The following fact sheet is part of the About Your House — General Series

Before You Start an Energy Efficient Retrofit — Mechanical Systems

One of the best ways to make your home more comfortable, healthier and less expensive to operate is to upgrade the heating, cooling and ventilation systems. Energy-efficient equipment upgrades can be expensive, but can be offset by lower operating costs.

Before you decide to upgrade mechanical equipment, it’s also critical to understand how the overall performance of the house will be affected. Keep in mind that your lifestyle, the number of occupants, their age, the climate and the insulation levels of the house all have an impact on the performance of mechanical systems. This type of upgrade will require professionals to do it right and to avoid causing other problems in the house. It’s important to weigh the benefits against the costs.

Mechanical systems

Common Situations

All equipment has an optimal life span. Older furnaces and boilers may need replacing simply because they have outlived their useful life, or because they may not have been regularly serviced.

If you have noticed a sudden change in fuel bills, it may be because you have started using the house differently — perhaps the temperature settings have been increased because a new child has entered your life or an elderly person has moved in.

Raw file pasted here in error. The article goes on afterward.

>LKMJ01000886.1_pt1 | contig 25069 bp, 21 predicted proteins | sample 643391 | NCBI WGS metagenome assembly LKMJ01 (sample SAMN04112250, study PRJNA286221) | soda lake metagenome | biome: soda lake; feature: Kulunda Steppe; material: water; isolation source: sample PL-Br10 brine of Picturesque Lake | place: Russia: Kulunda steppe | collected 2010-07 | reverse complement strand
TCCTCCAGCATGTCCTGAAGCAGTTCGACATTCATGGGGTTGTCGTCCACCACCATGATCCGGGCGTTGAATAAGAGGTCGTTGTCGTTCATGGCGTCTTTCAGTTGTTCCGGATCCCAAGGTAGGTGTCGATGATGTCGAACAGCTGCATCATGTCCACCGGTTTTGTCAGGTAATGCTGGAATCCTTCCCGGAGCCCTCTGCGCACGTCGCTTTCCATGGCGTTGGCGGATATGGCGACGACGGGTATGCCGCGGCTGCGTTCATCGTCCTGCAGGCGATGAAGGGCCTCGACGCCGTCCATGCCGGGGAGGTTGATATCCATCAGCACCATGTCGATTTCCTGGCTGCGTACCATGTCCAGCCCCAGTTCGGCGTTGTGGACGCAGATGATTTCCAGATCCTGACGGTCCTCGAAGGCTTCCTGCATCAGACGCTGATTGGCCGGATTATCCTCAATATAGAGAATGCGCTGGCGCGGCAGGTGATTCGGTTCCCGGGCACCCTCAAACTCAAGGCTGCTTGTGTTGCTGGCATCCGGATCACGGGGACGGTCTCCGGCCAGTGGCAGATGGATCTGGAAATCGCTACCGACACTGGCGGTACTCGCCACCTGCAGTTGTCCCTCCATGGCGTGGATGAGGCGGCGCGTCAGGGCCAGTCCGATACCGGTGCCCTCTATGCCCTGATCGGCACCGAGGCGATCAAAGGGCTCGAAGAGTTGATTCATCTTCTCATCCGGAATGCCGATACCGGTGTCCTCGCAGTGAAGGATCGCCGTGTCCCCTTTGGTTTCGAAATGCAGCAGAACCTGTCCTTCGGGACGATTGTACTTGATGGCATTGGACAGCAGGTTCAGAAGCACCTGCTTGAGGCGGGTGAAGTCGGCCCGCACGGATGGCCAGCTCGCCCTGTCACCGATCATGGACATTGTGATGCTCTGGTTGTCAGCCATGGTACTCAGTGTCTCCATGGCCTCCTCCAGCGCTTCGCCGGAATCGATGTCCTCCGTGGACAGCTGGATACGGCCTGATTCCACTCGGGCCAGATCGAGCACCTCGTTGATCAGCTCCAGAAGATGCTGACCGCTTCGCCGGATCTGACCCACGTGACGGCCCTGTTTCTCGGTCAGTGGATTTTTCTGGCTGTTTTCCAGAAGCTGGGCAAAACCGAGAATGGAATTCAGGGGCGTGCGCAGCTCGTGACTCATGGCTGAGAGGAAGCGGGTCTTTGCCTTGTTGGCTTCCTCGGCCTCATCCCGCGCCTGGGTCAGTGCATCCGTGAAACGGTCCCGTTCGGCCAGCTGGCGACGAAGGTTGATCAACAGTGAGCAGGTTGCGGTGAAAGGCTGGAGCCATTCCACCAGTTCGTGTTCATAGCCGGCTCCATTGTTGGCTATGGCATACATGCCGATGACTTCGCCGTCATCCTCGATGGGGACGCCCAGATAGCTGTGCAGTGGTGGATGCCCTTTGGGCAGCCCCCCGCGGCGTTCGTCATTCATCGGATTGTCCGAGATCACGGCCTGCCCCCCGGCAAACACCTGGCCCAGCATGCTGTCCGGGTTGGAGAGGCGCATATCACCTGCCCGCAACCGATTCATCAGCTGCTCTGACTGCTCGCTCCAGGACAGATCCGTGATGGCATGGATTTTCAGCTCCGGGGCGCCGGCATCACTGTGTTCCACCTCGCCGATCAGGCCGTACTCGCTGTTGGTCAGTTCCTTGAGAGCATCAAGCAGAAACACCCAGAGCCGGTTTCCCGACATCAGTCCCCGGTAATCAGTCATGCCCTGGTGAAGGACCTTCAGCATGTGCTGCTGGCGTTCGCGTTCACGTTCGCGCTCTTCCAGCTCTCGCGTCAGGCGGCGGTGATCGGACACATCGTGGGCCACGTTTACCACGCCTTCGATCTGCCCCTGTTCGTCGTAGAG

Older homes often have areas that are cold because of poorly laid out heating and mechanical systems.

Perhaps you are undertaking other renovation work that requires some adjustments to your present mechanical systems. In this case, you can also consider upgrading your mechanical equipment to take advantage of new, more efficient products. This may also be an opportunity to install a proper ventilation system where one does not exist.

It is important to note that mechanical systems must not change the balance between the air pressure inside and outside the house — since high pressure differences can lead to combustion spillage problems from furnaces, hot water heaters or fireplaces. If there are no fuel burning appliances of any kind in the house, then this is not a significant issue.